From what I understand, the publisher decides what graphic content goes into the books (not the artist or the editor), but of course the editor is the one facilitating the publisher's standard, so the publisher is working through him or her. Japanese companies have dozens of magazines, sort of the way US licensees use different imprints, only on a grander scale. They pick the artist and the magazine and set the standard for graphic content (only in doujinshi, works not made to turn an actual profit or make a living at, leave content totally up to the artist). If the artist knows the standard, or their personal standard is the same as the magazine, there is generally no need for censorship, but if the artist draws whatever she wants anyway, the publisher will censor the drawings, or make the artist do so. This is how we get blurred penises, etc. I would argue it isn't much different from how English publishers set content/graphic restrictions, only they use US standards for "decency" in comics (whether those standards are clearly legal issues or based on general standards of decency that dictate who will agree to sell the product), instead of the Japanese standard, which as we have come to understand from things like the Handley Case, are much more conservative on sexual issues.

On another note, thinking the English companies are doing all of this without the Japanese publishers knowledge or consent is a mistake. The Japanese are very controlling of content, just ask any US anime industry person. The industry is also bigger there than it is here, so they throw their weight around more confidently than a little US licensing company can (and if a licensee were to go against the Japanese licensor's wishes, they could simply refuse to work with that licensee ever again). I'm not saying it happens to all titles all the time, but the Japanese licensors can reserve the right to sign off on all cover art, advertisements, name translations, etc. etc. The list goes on and on. The idea that censorship somehow flies under their radar is absurd.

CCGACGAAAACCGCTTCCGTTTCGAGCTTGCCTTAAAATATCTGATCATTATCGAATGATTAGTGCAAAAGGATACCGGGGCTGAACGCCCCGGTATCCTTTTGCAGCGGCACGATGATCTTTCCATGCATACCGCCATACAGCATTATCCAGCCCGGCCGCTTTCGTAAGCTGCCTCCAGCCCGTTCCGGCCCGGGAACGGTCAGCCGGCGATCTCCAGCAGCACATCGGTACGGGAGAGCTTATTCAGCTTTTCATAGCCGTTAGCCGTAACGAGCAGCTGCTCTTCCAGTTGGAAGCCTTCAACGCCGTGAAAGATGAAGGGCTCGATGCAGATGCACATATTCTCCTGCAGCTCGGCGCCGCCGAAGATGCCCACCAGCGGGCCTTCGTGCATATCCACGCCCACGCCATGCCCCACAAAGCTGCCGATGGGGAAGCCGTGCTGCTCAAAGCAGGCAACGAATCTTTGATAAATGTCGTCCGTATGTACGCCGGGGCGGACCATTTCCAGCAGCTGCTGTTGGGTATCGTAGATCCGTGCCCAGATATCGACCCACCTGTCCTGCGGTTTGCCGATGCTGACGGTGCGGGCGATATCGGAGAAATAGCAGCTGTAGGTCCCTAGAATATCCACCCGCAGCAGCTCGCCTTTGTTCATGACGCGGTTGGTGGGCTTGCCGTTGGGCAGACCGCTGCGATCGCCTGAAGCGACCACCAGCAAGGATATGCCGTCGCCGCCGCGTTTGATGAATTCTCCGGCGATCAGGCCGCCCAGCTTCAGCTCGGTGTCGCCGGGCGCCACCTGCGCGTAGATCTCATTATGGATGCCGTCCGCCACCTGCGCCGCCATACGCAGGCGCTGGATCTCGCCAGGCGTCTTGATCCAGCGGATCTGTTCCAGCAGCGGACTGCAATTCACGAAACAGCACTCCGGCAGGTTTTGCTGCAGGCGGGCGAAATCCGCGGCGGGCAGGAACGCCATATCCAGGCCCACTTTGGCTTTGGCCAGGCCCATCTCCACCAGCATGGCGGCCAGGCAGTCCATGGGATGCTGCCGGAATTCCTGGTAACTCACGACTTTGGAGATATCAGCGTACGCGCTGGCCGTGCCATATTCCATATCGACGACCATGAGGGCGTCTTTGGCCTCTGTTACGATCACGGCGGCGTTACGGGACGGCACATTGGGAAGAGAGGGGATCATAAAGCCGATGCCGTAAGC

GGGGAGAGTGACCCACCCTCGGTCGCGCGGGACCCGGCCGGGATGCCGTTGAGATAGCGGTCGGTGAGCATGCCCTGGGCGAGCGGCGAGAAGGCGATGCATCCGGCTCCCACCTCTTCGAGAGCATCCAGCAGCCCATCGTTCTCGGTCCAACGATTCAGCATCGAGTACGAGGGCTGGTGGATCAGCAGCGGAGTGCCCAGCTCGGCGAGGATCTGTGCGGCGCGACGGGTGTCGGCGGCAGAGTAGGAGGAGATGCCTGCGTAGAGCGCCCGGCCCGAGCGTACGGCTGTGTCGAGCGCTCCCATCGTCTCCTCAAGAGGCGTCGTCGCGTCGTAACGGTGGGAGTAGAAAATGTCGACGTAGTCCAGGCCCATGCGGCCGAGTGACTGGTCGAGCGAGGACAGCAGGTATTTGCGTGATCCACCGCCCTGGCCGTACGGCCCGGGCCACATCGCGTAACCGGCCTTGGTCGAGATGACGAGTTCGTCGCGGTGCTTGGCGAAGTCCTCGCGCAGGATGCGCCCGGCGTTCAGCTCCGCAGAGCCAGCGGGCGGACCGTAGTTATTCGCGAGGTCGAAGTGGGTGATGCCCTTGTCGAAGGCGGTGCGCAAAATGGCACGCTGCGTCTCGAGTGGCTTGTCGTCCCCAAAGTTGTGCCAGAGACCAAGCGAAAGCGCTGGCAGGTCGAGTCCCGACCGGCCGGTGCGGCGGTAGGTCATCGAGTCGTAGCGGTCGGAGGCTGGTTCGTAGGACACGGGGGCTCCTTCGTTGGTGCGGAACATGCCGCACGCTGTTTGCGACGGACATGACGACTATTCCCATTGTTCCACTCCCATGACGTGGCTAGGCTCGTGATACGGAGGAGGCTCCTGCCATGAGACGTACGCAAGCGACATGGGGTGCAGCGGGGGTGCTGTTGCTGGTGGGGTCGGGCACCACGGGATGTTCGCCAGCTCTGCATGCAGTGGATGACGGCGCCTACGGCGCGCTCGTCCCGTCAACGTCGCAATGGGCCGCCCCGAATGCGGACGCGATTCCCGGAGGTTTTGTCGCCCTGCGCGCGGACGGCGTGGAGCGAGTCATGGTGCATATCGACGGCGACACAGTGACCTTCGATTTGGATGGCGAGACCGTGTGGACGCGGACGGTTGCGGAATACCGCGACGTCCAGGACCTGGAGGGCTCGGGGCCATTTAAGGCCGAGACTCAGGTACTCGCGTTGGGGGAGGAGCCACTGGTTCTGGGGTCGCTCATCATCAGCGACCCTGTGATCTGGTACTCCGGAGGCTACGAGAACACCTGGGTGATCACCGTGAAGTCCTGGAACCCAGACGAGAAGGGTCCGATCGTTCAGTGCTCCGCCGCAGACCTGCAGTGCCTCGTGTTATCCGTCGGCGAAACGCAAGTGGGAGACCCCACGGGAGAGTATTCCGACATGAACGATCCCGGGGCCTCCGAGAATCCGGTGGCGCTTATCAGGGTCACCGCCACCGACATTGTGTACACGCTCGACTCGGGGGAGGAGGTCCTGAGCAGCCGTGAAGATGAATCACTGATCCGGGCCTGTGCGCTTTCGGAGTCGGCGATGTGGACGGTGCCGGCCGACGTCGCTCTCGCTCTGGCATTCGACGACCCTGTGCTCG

Even the artist who drew that title that Seven Seas dropped acknowledged that what is acceptable in Japan is not necessarily acceptable in the US. If we want to get our titles printed in English we're just going to have to accept the realities of the publishing world: things like hardcore Shota is not going to get licensed here anytime soon, if ever, and the graphic content of books is going to get toned down in order to spread yaoi to a bigger market. We're not going to see the censorship end until the market is stable and more importantly large enough to support itself without the help of retailers who dictate conservative content standards to the publishers.